This is what we arrived at: “We affirm the dignity of all people. We welcome into the life of our community of faith people of every age, gender, race, country of origin, ethnic heritage, sexual orientation, mental or physical abilities or condition, education, marital or economic status, cultural, or religious background. All people are welcomed and affirmed at the Lord’s Table and at Ours.” 

When we come to church, we bring who we are with us. As a church, we all have a place at the table. Welcomed and affirmed. There is something about that word, “affirmed.” It’s a powerful concept when put into practice. 

One thing I have learned about what it means to be an American is, we have so many choices. I’m not talking about tv channels or products on the grocery shelf. I’m talking about life choices. When I lived in Scotland there was so much that was provided, which on the surface can seem like a good thing. Education, health care, housing. 

But when you take away people’s ability to choose, you take away their incentive. “Let the council do it” was a common theme. And for kids going through school, if you didn’t make the grade early on, your life was set on a trajectory for which there was no second chances. 

When we moved over there my youngest son was just turning 20. He had decided to quit college, maybe he would go back; maybe not. His girlfriend had dropped out of high school. I encouraged them as best I could, but as a parent you can only do so much. They had choices to make. 

But they had the freedom to choose. My daughter-in-law went back to school and got her G.E.D. and then went on nursing school and college. Today she is an RN nursing supervisor at a facility in southern Minnesota. My son went back to college and worked his way through and is now a science teacher at a high school in Rochester. 

They can do that in America. 

Sure, our country is not without its problems and challenges. There’s a lot of work to be done to make this the land of opportunity for every American. We’re always trying to live up to our ideals, but this is also the land where turning the ideal into the real is possible.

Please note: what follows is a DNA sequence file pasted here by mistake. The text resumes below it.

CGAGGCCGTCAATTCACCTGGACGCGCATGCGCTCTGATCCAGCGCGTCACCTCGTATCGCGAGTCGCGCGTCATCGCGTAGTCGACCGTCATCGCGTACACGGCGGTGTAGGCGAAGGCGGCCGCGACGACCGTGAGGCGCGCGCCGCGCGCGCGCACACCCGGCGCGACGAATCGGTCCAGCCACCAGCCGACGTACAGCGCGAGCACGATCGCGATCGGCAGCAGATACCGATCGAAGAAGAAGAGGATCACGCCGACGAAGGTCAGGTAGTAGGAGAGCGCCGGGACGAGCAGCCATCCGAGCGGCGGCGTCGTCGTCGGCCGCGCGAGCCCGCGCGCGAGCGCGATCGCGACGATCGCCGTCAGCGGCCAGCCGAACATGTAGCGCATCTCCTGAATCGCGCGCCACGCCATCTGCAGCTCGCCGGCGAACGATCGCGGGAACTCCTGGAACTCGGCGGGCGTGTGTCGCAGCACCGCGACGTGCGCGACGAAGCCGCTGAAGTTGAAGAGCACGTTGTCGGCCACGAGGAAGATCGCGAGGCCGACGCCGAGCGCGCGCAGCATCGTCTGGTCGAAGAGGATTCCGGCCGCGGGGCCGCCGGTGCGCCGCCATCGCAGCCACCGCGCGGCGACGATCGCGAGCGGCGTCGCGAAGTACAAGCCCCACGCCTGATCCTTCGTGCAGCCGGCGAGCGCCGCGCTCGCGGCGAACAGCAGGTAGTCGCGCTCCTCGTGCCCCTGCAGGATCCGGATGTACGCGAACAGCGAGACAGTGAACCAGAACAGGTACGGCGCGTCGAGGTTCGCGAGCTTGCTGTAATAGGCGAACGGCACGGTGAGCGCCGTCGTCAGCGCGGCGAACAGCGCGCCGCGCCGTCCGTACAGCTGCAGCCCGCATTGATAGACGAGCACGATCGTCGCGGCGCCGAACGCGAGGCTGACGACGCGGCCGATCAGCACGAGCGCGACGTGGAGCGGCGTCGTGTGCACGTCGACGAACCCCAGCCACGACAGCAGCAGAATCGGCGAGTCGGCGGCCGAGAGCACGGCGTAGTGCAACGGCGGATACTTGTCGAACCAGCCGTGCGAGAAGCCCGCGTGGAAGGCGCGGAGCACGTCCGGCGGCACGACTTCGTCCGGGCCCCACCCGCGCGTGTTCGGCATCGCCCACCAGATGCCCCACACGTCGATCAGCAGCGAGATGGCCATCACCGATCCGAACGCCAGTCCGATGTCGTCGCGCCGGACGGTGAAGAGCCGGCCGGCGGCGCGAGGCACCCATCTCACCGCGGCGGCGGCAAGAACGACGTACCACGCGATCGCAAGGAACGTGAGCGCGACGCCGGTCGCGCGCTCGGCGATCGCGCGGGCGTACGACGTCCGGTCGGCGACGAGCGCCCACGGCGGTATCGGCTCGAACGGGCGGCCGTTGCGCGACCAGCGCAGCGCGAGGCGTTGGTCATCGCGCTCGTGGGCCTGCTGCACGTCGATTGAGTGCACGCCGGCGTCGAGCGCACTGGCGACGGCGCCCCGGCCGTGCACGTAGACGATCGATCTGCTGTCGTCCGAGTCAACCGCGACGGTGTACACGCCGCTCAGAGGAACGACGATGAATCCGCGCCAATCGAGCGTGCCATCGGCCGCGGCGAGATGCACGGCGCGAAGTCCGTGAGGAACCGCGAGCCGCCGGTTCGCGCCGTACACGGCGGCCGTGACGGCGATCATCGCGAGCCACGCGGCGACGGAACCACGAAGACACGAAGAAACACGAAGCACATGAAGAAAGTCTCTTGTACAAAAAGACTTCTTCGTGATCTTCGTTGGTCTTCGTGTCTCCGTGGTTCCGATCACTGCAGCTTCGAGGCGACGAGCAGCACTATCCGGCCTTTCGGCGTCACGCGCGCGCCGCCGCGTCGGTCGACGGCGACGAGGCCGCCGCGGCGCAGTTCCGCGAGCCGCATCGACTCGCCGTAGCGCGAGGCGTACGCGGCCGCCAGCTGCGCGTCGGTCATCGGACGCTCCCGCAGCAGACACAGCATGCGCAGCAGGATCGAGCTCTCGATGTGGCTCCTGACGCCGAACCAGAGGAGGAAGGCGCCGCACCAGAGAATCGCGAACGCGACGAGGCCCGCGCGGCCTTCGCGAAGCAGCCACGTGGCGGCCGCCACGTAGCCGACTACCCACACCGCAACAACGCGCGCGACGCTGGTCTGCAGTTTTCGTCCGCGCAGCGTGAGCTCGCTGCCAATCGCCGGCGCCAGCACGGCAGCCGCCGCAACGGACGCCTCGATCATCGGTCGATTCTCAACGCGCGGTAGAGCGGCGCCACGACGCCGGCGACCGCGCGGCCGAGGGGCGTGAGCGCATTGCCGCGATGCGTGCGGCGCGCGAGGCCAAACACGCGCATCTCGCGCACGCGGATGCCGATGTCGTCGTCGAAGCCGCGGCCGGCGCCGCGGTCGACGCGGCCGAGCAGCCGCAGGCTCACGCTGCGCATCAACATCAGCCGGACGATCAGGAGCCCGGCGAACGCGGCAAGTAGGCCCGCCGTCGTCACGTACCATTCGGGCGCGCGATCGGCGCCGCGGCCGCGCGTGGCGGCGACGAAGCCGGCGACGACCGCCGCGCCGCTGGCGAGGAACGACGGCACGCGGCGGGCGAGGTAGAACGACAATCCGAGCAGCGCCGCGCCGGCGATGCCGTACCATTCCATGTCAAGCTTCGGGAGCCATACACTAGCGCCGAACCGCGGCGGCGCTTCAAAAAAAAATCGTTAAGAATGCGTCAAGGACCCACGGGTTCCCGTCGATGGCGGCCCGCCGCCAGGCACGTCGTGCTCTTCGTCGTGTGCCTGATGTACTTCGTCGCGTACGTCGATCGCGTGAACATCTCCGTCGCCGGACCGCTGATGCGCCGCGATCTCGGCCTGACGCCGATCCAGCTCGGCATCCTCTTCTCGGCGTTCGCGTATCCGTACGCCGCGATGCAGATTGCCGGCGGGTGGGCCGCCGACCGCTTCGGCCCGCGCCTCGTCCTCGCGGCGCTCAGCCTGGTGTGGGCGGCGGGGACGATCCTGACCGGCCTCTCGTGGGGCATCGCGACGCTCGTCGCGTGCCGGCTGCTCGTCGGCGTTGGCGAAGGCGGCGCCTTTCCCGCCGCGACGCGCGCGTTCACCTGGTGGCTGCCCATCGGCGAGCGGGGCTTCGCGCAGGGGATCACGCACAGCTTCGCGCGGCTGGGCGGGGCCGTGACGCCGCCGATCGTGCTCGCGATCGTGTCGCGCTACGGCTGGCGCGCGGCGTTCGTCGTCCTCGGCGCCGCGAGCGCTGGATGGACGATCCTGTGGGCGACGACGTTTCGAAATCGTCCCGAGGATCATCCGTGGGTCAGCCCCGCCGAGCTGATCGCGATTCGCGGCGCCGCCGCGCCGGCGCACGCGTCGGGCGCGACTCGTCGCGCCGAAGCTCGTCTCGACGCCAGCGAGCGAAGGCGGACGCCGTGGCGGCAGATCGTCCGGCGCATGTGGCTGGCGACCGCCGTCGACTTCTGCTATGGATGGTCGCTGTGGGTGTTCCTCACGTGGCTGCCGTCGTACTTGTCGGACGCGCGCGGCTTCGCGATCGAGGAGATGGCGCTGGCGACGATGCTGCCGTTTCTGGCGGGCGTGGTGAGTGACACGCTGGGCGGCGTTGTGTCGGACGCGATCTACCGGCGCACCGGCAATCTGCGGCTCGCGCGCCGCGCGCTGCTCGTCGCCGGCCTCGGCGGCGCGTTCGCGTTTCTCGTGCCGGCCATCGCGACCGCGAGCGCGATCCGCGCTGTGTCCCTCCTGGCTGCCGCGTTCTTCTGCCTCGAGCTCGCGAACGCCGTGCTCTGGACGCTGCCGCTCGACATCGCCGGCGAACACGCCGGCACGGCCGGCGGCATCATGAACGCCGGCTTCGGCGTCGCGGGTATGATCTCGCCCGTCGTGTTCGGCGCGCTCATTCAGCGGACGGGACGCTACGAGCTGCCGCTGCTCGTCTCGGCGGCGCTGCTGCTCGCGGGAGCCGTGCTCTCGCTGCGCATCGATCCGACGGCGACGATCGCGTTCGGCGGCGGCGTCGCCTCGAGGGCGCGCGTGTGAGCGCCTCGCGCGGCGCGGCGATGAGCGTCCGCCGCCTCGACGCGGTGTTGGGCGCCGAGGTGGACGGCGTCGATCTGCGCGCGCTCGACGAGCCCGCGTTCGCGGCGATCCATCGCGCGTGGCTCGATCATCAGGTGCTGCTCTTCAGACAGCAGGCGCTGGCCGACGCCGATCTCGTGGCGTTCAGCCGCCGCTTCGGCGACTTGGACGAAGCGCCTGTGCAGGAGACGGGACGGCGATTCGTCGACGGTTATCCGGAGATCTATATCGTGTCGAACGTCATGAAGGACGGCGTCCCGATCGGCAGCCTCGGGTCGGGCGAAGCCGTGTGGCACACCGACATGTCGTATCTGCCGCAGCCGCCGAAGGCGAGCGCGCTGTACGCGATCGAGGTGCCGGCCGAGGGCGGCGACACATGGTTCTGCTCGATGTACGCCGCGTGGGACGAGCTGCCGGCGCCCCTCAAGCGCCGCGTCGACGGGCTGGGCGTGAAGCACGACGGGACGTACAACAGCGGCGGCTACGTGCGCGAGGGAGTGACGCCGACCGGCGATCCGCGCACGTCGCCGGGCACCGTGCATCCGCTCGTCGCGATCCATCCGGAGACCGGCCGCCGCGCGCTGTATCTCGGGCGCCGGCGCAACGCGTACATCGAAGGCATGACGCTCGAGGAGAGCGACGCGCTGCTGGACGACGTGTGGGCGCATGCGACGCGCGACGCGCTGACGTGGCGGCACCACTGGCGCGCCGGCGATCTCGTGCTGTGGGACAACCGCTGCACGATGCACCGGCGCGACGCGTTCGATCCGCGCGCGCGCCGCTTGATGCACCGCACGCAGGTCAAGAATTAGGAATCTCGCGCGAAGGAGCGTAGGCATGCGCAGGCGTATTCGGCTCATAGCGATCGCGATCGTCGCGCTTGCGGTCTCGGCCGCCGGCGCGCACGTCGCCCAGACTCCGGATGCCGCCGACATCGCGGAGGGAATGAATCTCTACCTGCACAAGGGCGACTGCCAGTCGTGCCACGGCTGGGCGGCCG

People in Britain would sometimes ask if I planned to become a British citizen. I had residency, and so it would be simple step to fill out the forms and become a dual citizen. I always answered politely that I am content to leave things as they are. 

Because when I was five years old and went to Kindergarten, one of the first things we learned in school was the Pledge of Allegiance. Every day we would stand, put our hand on our hearts and recite those words. “One nation, under God, with liberty and justice for all.” Those words meant a lot to me then. I made a promise that I intended to keep.  

Liberty and justice for all are noble ideals in our world today. They are fragile in these times we’re in now. It’s worth asking, “What good can come out of America?” It’s worth asking because it is possible to live in harmony. When we move from the standpoint of wondering, “What good can come out of you,” to seeking, “What is the good in you,” then we are moving in the right direction. Amen.

Leave a Reply

Fill in your details below or click an icon to log in:

WordPress.com Logo

You are commenting using your WordPress.com account. Log Out /  Change )

Twitter picture

You are commenting using your Twitter account. Log Out /  Change )

Facebook photo

You are commenting using your Facebook account. Log Out /  Change )

Connecting to %s